We’ve all been there. You’re at a restaurant and finally settle on the perfect entree – and then you see its calorie count is basically a day’s worth of calories. But instead of opting for something healthier, you order it anyway, feeling vaguely bad about yourself the whole time you’re eating.
Do calorie counts on restaurant menus really change the way we eat? In an effort to get people to make less-caloric meal choices, several states, including New York, Maine, Massachusetts, and California, have mandated that chain restaurants with more than a certain number of locations must list calorie counts of menu items.
It’s a rule that’s about to go nationwide. With the passage of the Affordable Care Act comes a mandate that by December 2016 all restaurants with more than 20 locations in the U.S. must list the calorie counts of all items on their menus. Several states and counties have preemptively passed such laws, but new research into how calorie counts affect our meal choices have shown some lackluster results.
Two studies published in the Journal of Health Affairs in November 2015 showed that people are basically immune to the calorie counts they see in restaurants.
One of studies, from the New York University School of Medicine, found that over time people pay less and less attention to the calorie counts on menus. In 2008, when New York first passed the law, 51 percent of those polled said they noticed the calorie counts posted on restaurant menus. By 2013-2014, only 37-45 percent reported even noticing the numbers.
When the researchers looked at how posting calorie counts actually affected the foods people were ordering, there was no statistically significant difference either – in fact, it seems like people are making slightly less healthy choices. When the law in New York was first implemented in 2008, the average calorie count per order was 796. In 2013-2014, the average calorie count per order was between 804 and 839.
So, why bother implementing a national calorie count policy at all? It turns out that the biggest impact that menu labeling has could be on the restaurants themselves, not the consumers.
In the second study, Julia Wolfson, a PhD candidate at Johns Hopkins Bloomberg School of Public Health, found that restaurants that labeled calorie counts on their menus served food items that were significantly less caloric than restaurants that didn’t label. In an analysis of 66 restaurants in the U.S., five of which labeled calorie counts, those that included the counts on their menu had an average of 262 calories per menu item. Those that did not label their menus served items with around 400 calories each. The caveat here is that the five restaurants that were labeling calorie counts on their menus were doing so voluntarily. So, there’s no real way to tell if the numbers were lower because of the labeling itself, or if restaurants serving healthier foods in general are more likely to voluntarily include calorie counts on their menus.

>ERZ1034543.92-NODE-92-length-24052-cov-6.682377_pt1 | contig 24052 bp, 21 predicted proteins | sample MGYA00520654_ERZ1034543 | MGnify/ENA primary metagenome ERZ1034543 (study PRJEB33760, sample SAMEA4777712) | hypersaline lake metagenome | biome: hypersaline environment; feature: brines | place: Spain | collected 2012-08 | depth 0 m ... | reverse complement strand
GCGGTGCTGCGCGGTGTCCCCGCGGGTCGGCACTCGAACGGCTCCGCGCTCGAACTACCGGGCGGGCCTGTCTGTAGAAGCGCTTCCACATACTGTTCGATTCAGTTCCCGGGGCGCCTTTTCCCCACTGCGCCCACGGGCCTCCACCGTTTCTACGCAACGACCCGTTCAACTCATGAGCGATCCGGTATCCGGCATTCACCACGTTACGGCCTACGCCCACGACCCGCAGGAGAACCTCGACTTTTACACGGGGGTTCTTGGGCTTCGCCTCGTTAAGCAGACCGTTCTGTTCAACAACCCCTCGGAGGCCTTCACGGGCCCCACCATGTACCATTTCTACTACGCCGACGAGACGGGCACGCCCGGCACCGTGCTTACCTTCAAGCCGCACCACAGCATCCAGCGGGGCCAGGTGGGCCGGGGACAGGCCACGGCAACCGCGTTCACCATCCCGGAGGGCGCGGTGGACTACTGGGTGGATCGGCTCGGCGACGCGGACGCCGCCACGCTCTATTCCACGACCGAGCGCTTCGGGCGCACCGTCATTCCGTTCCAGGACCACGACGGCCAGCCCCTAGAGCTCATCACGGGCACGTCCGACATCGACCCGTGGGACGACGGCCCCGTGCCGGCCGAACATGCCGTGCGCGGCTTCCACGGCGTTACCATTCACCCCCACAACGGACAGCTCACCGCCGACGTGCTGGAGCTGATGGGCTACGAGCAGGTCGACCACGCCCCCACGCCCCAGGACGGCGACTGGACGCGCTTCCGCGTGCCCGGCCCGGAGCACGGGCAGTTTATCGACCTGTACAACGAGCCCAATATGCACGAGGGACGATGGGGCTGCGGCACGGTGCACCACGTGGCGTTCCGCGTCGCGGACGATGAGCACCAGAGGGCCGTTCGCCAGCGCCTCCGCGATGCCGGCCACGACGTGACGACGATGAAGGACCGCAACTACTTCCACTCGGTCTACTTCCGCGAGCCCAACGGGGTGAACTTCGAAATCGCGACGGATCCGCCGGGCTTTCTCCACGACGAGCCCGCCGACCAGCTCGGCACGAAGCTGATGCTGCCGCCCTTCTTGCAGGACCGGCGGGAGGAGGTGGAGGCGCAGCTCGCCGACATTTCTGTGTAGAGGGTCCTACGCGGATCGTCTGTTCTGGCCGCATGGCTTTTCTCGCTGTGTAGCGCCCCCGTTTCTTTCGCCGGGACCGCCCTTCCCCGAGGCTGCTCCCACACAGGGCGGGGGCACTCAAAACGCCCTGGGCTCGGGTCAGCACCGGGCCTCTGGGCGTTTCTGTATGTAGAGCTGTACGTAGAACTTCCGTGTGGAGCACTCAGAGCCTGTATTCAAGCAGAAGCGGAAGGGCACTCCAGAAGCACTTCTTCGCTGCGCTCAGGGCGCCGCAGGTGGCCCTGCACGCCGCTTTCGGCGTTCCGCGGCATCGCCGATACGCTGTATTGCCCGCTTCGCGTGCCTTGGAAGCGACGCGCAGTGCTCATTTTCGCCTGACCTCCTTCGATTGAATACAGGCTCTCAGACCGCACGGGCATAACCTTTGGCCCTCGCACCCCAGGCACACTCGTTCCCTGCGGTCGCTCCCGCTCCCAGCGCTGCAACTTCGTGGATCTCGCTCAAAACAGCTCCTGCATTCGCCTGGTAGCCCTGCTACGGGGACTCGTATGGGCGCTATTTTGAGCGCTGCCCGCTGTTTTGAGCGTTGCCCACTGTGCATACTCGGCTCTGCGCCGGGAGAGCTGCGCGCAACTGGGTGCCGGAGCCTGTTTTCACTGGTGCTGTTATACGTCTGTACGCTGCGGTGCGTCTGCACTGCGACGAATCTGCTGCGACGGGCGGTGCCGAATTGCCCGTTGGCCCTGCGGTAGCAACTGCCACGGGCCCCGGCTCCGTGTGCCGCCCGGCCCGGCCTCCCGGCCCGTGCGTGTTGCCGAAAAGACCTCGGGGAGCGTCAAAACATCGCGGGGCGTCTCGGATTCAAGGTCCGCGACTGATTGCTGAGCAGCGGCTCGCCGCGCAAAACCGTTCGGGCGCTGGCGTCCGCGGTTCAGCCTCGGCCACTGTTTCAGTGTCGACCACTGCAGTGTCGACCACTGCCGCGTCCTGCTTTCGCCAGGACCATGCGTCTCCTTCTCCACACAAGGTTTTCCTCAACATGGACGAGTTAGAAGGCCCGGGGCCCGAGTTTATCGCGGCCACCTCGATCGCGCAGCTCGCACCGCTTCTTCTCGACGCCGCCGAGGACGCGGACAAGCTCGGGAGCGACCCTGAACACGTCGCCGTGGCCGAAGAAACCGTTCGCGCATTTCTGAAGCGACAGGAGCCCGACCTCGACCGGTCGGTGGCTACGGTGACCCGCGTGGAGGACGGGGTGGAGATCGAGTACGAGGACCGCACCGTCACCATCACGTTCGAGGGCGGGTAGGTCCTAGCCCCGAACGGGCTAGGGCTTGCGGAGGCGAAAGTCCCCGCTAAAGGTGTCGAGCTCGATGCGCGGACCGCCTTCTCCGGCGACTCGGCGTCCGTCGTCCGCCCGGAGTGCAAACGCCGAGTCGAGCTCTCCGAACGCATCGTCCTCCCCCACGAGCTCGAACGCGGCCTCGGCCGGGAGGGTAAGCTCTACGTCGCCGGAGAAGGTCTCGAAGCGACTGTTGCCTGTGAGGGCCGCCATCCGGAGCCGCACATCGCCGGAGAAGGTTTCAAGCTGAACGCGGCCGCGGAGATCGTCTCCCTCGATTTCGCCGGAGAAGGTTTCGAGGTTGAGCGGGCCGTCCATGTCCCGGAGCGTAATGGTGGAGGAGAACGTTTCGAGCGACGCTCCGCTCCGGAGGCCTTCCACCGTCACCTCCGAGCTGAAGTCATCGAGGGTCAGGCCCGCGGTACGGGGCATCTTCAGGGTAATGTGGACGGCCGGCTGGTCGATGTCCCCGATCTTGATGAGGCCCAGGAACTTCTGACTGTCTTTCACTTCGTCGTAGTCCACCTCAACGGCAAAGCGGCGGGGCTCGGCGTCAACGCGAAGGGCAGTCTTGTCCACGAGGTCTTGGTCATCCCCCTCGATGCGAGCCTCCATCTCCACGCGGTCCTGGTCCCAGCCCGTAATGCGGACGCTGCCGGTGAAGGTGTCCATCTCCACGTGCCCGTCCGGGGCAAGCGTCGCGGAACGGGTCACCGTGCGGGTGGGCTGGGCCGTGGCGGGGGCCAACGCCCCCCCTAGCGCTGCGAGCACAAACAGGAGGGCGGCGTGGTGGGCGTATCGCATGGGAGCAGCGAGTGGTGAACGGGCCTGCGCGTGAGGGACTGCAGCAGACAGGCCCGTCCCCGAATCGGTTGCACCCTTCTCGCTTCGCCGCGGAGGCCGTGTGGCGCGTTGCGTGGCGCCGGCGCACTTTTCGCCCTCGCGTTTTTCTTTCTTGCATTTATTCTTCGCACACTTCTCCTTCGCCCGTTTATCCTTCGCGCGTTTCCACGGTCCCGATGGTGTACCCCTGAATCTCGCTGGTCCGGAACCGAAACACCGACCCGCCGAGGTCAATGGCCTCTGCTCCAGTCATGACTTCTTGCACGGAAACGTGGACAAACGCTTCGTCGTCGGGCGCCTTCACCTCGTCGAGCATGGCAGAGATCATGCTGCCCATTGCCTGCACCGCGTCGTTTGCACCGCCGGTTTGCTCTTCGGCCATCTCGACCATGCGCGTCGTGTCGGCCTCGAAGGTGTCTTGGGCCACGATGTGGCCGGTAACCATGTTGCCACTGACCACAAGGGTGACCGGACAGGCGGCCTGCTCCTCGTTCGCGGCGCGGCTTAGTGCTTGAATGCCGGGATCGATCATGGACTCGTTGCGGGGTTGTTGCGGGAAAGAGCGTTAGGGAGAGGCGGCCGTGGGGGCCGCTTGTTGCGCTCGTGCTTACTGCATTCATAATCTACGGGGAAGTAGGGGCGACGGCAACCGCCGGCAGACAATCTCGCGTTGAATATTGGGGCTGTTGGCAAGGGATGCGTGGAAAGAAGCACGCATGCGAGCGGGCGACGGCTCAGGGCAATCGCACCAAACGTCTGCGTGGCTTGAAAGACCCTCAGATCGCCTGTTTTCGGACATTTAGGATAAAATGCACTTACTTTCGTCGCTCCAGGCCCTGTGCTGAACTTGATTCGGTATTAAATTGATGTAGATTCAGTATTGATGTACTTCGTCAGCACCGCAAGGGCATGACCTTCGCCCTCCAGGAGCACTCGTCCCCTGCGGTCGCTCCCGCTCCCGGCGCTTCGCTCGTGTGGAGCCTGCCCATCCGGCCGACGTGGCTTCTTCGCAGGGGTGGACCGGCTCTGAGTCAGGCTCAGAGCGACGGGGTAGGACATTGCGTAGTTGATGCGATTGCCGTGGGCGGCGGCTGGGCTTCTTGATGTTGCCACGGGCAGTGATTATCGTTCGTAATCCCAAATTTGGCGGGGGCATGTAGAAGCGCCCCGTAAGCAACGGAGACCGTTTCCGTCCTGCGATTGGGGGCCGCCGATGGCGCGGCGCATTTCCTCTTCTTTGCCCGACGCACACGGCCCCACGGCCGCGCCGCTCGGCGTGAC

That possible discrepancy aside, Americans consume about one third of their calories from dining out, so if menu labeling can really change the average calorie count of restaurant menu items, it would be a big step towards healthier eating.
“Should this trend expand to other restaurants once menu labeling is fully implemented, this could be a really important tool for people to eat healthier,” Wolfson told the Huffington Post.
So, next time you’re at a restaurant with calorie counts on its menu, take heart – even if you don’t actually pay attention to them, you may be making a healthier choice just by virtue of eating there.
"Do restaurant calorie counts really change our minds?" originally published on The Menuism Dining Blog.